Evaluation of the effects of reflexology on quality of life and symptomatic relief in multiple sclerosis patients with moderate to severe disability: a pilot study.

L Miller, E McIntee, P Mattison

Research output: Contribution to journalArticle

Abstract

OBJECTIVE:
To examine the feasibility of delivering reflexology to people moderately to severely affected by multiple sclerosis and to investigate the effect on a range of symptoms.
METHODS:
A pilot single-blind randomized placebo controlled trial.
SETTING:
An outpatient multiple sclerosis rehabilitation centre.
SUBJECTS:
Twenty people moderately to severely affected by multiple sclerosis were randomized into one of two groups receiving either reflexology or sham reflexology.
INTERVENTION:
Each participant received 8 weeks, 1 hour per week of either reflexology or sham reflexology.
MAIN MEASURES:
Primary outcome measure was the Multiple Sclerosis Impact Scale (MSIS29). Secondary measures assessed a range of symptoms at baseline, 8 weeks and 16 weeks.
RESULTS:
There were no statistically significant differences between the two groups at either 8 (P = 0.538) or 16 (P = 0.112) weeks for the primary outcome measure; however, both groups demonstrated small improvements from 92.3 (SD 20.9) to 75.6 (SD 3.3) with reflexology, and 91.3 (SD 29.9) to 81.5 (±18.5) with sham reflexology group after 8 weeks of treatment. Small improvements were noted in most of the secondary outcome measures at 8 weeks. There was no difference between the groups at 8 weeks except for bladder function (P = 0.003) and most scores returned to baseline at follow-up.
CONCLUSIONS:
The results do not support the use of reflexology for symptom relief in a more disabled multiple sclerosis population and are strongly suggestive of a placebo response. This study demonstrates, however, that reflexology can be delivered and is well tolerated by people who are moderately to severely affected by multiple sclerosis.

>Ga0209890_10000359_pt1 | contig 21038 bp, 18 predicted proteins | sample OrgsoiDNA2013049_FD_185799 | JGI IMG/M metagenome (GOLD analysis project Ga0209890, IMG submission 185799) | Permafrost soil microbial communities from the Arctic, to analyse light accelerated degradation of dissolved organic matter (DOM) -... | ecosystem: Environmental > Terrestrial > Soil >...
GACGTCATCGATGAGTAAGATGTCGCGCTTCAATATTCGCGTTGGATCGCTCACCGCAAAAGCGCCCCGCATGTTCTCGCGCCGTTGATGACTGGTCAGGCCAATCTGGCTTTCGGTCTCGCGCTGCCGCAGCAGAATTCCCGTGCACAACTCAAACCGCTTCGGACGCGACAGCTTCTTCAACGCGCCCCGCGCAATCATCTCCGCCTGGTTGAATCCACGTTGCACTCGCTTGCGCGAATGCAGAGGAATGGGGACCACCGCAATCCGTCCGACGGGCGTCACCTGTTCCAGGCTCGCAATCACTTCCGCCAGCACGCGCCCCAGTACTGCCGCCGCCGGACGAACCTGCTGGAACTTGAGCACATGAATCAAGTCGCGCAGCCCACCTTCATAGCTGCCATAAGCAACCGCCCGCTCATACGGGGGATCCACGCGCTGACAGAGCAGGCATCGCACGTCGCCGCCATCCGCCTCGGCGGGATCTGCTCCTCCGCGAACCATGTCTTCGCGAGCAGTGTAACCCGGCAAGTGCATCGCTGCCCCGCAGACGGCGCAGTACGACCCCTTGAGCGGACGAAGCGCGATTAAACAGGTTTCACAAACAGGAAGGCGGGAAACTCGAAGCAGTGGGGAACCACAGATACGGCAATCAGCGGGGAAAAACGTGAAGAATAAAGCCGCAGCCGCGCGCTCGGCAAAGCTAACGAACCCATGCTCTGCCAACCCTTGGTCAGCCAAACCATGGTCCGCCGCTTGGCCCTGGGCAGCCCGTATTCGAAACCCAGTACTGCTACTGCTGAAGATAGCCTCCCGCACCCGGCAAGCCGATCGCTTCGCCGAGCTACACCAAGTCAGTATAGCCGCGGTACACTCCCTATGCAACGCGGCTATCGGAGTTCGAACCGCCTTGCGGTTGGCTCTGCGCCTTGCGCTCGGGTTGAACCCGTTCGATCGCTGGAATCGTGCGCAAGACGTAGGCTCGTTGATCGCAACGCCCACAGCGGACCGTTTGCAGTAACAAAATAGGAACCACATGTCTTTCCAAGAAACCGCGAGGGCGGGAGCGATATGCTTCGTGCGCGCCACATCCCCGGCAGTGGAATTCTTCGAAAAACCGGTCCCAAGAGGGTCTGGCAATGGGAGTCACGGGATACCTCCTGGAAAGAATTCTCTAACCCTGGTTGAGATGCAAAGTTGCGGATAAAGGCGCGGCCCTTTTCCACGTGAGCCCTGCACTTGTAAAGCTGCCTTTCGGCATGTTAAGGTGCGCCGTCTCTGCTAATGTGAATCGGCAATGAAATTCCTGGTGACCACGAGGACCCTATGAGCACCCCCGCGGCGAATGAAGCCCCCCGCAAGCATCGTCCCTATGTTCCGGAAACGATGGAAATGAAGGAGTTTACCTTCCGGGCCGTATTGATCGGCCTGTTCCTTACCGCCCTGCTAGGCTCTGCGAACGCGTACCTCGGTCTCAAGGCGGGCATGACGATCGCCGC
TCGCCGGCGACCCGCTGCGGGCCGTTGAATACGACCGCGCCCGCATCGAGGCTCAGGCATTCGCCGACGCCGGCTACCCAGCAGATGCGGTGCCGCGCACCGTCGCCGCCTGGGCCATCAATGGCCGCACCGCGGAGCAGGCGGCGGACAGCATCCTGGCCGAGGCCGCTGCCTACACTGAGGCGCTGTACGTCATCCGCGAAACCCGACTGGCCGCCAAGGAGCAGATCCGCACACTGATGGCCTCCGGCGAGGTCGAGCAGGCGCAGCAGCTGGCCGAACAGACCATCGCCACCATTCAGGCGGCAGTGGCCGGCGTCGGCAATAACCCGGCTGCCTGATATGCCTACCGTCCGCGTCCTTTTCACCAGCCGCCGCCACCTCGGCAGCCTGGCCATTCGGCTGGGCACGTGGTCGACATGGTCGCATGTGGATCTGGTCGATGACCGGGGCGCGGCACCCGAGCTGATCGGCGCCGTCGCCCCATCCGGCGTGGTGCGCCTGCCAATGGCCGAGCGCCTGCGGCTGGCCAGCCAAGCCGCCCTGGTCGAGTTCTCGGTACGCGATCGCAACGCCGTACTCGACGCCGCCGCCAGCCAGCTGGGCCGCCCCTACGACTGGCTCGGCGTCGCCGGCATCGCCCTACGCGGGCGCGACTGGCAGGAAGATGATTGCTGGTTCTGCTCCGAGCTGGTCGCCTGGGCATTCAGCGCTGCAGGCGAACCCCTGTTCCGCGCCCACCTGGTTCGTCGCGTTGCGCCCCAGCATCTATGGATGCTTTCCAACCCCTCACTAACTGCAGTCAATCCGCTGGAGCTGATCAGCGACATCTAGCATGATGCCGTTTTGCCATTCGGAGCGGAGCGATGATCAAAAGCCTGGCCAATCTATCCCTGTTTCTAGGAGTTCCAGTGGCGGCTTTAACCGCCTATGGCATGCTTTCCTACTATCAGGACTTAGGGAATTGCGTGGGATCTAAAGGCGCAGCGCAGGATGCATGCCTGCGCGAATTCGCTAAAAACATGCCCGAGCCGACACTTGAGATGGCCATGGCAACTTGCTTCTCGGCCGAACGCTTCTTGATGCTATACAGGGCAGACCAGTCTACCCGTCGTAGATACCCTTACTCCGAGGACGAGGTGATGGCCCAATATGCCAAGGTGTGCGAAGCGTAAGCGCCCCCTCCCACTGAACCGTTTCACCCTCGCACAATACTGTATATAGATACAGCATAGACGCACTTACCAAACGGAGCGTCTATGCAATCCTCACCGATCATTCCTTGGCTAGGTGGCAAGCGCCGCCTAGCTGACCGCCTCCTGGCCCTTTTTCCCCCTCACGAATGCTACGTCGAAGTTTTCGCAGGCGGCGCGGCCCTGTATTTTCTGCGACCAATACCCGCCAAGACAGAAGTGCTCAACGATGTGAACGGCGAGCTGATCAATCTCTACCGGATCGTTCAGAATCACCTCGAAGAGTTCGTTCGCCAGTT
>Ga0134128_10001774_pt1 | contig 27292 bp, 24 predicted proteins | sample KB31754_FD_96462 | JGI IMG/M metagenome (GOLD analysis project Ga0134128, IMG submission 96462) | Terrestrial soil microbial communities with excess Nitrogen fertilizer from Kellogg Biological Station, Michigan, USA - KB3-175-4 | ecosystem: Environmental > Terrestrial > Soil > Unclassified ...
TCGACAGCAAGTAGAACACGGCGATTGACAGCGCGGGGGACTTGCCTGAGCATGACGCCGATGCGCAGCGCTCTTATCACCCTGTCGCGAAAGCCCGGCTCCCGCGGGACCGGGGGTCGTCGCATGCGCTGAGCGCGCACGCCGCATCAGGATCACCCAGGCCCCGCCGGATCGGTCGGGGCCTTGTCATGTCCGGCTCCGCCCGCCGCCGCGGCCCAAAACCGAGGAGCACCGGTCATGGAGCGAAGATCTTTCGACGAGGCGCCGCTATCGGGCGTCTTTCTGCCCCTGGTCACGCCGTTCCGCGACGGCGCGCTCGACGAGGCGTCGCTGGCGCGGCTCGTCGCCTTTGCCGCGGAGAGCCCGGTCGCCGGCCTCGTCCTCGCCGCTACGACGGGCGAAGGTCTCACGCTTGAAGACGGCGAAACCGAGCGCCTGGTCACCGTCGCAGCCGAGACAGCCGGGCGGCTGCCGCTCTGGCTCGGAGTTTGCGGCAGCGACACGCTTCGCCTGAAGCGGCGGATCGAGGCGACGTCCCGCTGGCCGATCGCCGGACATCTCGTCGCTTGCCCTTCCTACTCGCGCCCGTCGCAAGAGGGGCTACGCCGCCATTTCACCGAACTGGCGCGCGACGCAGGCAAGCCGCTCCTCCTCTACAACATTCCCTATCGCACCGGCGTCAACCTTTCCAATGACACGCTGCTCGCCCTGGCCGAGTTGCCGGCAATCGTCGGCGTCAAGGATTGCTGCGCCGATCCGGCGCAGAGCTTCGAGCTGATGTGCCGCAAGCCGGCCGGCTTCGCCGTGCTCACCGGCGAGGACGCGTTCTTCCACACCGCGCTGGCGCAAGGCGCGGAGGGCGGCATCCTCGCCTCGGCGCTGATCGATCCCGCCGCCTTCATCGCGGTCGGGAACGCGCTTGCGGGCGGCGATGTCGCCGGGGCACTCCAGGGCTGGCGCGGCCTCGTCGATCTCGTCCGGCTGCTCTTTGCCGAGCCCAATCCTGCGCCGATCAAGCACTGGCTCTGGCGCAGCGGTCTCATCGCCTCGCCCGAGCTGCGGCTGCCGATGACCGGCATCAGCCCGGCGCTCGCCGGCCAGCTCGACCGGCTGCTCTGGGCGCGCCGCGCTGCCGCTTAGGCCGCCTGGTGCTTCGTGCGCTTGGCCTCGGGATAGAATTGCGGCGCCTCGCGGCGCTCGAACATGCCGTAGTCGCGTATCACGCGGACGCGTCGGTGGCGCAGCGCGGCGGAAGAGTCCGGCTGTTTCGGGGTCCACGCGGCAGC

Original languageEnglish
Pages (from-to)591-98
Number of pages9
JournalClinical Rehabilitation
Volume27
Issue number7
Early online date12 Feb 2013
DOIs
Publication statusPublished - Jul 2013

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Massage
Multiple Sclerosis
Quality of Life
Outcome Assessment (Health Care)
Placebos
Rehabilitation Centers
Urinary Bladder
Outpatients
Randomized Controlled Trials

Keywords

  • multiple sclerosis
  • symptoms
  • alternative medicines

Cite this

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title = "Evaluation of the effects of reflexology on quality of life and symptomatic relief in multiple sclerosis patients with moderate to severe disability: a pilot study.",
abstract = "OBJECTIVE:To examine the feasibility of delivering reflexology to people moderately to severely affected by multiple sclerosis and to investigate the effect on a range of symptoms.METHODS:A pilot single-blind randomized placebo controlled trial.SETTING:An outpatient multiple sclerosis rehabilitation centre.SUBJECTS:Twenty people moderately to severely affected by multiple sclerosis were randomized into one of two groups receiving either reflexology or sham reflexology.INTERVENTION:Each participant received 8 weeks, 1 hour per week of either reflexology or sham reflexology.MAIN MEASURES:Primary outcome measure was the Multiple Sclerosis Impact Scale (MSIS29). Secondary measures assessed a range of symptoms at baseline, 8 weeks and 16 weeks.RESULTS:There were no statistically significant differences between the two groups at either 8 (P = 0.538) or 16 (P = 0.112) weeks for the primary outcome measure; however, both groups demonstrated small improvements from 92.3 (SD 20.9) to 75.6 (SD 3.3) with reflexology, and 91.3 (SD 29.9) to 81.5 (±18.5) with sham reflexology group after 8 weeks of treatment. Small improvements were noted in most of the secondary outcome measures at 8 weeks. There was no difference between the groups at 8 weeks except for bladder function (P = 0.003) and most scores returned to baseline at follow-up.CONCLUSIONS:The results do not support the use of reflexology for symptom relief in a more disabled multiple sclerosis population and are strongly suggestive of a placebo response. This study demonstrates, however, that reflexology can be delivered and is well tolerated by people who are moderately to severely affected by multiple sclerosis.",